How Smart is the SMART Copyright Act?

The word "copyright" spelled out on a keyboard
Copyright spelled out on a keyboard. Image by Dennis Skley, CC BY-ND 2.0, via Flickr

During March 2022, United States Senators Patrick Leahy and Thom Tillis introduced the Strengthening Measures to Advance Rights Technologies Copyright Act of 2022 (SMART Copyright Act). The bill is deceptively simple. It would require the Library of Congress to mandate that online platforms use certain “technical measures” (i.e., automated systems) to identify infringing content. Its simplicity masks its dangers, however. For that reason, though the Wikimedia Foundation agrees that technical measures to identify potentially infringing works can be useful in some circumstances, we sent a letter (reproduced below) on 19th April 2022 to the bill’s sponsors letting them know that we oppose it. 

Under the SMART Copyright Act, the Foundation and Wikimedia communities could be forced to accommodate and implement technical tools to identify and manage copyrighted content that may not be right for Wikimedia projects. This requirement could force the Foundation to change its existing copyright review process, even though the current process is working very well. 

Currently, content contributed to Wikimedia projects must be available through a free knowledge license, in the public domain, or subject to some other limitation on copyright protection. The Foundation and our communities mostly rely on Wikimedia editors to figure out whether particular content complies with the rules. These editors do use certain automated technical measures to help them, but the decisions about which measures are appropriate and what content requires action are theirs. In addition, the Foundation accepts requests to remove content under the Digital Millennium Copyright Act (DMCA). Because the user policies and review systems are extremely effective, the number of DMCA takedown notices the Foundation receives is very small, and many are not granted. For example, our last transparency report shows we received only 21 total DMCA notices between July and December 2020 (as compared to the nearly 150,000 received by Facebook). We granted only 2 of them, which indicates that the other 19 were inappropriate or defective in some manner.  

If the SMART Copyright Act forces Wikimedia projects to use inappropriate tools or to substitute inappropriate tools for our existing copyright enforcement process, we are concerned it will make our copyright enforcement worse. The SMART Copyright Act, like other proposals before it, puts too much faith in artificial intelligence and automated tools as the only solution to infringement. While we fully agree that tools can be a helpful aid in identifying infringement, they should not be considered as a fix for all enforcement problems. There are two main reasons for this:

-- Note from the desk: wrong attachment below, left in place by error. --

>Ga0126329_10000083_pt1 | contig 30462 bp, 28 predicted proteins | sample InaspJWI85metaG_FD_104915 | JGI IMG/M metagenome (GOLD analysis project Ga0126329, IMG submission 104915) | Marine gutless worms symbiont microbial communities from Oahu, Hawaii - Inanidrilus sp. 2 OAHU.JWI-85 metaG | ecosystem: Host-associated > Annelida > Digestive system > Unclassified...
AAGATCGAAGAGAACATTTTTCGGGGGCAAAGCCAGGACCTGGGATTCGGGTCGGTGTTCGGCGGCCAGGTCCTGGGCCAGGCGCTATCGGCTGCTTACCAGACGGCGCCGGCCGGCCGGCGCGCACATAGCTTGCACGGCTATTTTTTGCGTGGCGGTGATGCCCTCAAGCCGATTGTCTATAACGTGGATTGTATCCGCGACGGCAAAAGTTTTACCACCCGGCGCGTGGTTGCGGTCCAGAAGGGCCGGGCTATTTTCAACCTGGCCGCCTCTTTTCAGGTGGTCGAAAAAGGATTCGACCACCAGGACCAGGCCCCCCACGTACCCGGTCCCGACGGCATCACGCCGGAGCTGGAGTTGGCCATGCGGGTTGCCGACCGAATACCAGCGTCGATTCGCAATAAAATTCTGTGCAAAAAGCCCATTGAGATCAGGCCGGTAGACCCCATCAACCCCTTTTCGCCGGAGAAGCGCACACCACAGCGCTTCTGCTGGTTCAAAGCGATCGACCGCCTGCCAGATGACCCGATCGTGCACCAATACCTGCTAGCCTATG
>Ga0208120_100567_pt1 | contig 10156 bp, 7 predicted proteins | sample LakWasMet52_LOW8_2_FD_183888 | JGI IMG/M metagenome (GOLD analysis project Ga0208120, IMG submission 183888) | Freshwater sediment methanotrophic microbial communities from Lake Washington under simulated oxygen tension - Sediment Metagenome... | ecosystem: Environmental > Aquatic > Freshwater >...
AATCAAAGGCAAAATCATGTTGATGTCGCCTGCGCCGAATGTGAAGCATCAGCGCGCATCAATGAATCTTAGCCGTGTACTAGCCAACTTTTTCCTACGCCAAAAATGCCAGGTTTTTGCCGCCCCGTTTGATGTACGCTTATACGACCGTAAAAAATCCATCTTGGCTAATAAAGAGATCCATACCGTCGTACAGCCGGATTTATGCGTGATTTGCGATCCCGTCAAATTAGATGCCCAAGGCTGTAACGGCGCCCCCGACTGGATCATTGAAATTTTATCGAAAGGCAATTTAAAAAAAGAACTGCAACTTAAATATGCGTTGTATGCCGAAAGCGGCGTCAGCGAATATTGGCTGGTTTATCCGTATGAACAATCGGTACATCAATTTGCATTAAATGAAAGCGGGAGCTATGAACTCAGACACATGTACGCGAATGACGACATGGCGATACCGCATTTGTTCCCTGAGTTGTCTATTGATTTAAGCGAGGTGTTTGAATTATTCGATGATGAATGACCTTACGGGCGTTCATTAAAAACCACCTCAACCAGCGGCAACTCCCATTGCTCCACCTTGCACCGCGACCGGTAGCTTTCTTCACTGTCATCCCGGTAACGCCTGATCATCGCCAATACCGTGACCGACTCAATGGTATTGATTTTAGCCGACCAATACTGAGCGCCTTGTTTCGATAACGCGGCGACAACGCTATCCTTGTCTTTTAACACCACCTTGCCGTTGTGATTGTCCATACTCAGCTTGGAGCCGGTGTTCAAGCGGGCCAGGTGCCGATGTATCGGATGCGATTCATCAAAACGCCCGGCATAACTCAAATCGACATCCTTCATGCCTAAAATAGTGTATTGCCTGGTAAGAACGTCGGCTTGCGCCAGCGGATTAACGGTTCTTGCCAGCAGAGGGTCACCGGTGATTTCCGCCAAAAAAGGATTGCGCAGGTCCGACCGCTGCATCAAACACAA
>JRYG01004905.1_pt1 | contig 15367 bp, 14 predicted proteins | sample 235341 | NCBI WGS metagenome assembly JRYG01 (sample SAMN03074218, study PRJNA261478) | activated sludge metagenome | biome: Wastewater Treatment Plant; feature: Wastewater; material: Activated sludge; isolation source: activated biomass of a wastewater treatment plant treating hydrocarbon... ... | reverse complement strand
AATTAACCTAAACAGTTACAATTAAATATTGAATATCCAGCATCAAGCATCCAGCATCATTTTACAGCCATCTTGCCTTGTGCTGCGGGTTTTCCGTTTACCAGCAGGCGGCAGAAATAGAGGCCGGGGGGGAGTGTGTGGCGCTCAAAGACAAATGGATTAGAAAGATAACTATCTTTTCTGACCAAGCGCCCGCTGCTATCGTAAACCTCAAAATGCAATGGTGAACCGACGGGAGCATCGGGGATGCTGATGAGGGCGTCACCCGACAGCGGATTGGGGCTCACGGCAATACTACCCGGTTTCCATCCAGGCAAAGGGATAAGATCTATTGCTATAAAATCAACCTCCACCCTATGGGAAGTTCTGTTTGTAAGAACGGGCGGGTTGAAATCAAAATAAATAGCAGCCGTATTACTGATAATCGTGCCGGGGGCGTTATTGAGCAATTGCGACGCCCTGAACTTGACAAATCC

1. Technical tools are not good at determining when a work was “fairly used” or when a work has entered the public domain. This flaw leads to inappropriate censorship. Even YouTube’s Content ID identifies numerous false positives for infringement, and fails to catch a significant amount of problematic content. We worry that such tools would do far worse than the Wikipedia non-free content policy enforced by users.
  2. Technical tools are often developed and owned by one company, and are not open source or freely available. If specific tools are mandated by the copyright office, this would make it difficult for smaller companies and nonprofits to use them without becoming overly reliant on those companies.

The SMART Copyright Act tries to address these concerns by requiring the Librarian of Congress to implement a process to take input from a broad range of stakeholders. The problem with this approach is that large rights holders and large platforms are very likely to dominate the process, since these organizations can devote more time and staff to the proceedings. Lost in or absent from the debate will be small platforms, nonprofit platforms, and—most concerningly—the public and the creative community that relies on free knowledge protections to flourish. This will likely produce designated technical measures that fail to take into account the diversity of information, formats, forums, and platforms as well as the impacts that deploying these measures could have on various kinds of information, formats and platforms.

Online platforms should be free to use the processes and technical measures that are most appropriate for their individual formats and communities. Appointing a government agency to dictate which technical measures platforms must use will likely lead to censorship of legal content. It could also make Wikimedia projects’ copyright enforcement less efficient. For those reasons, we hope that senators will reconsider the SMART Copyright Act. 


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BE HEARD on the SMART Copyright Act! In addition to the letter the Foundation sent, you can let Congress know that you oppose mandatory censorship filters. Fight for the Future is leading a petition opposing the harmful impacts of the legislation that will be delivered to Congress on 25th April, 2022. You can sign the petition at www.nocensorshipfilter.com and make sure Congress knows just how many people are concerned about the impacts this bill will have on free speech. 


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Senator Patrick Leahy   

Chair 

Senate Judiciary Committee Subcommittee on Intellectual Property

437 Russell Senate Office Building

Washington, DC 20510

Senator Thom Tillis

Ranking Member

Senate Judiciary Committee Subcommittee on Intellectual Property

113 Dirksen Senate Office Building

Washington, DC 20510

Dear Chair Leahy and Ranking Member Tillis:

The Wikimedia Foundation opposes the Strengthening Measures to Advance Rights Technologies Copyright Act of 2022 (SMART Copyright Act) due to our strong concerns about the negative impacts it could have on free knowledge projects, including Wikipedia. The bill, as currently drafted, would require the Librarian of Congress to institute a process that would mandate that nearly all online platforms use certain technical measures to identify and remove potentially infringing content from their services. We are concerned that requiring one-size fits all measures could upset the delicate balance between encouraging free expression and allowing for vigorous enforcement of intellectual property rights that has emerged since the passage of the Digital Millennium Copyright Act. Particularly, we are concerned that the imposition of these measures could force the Wikimedia Foundation and other hosts of community-driven platforms to make changes to our public interest projects that could harm Wikipedia’s volunteer contributors’ commitment to the exchange of free knowledge and disrupt our already well-functioning copyright enforcement system.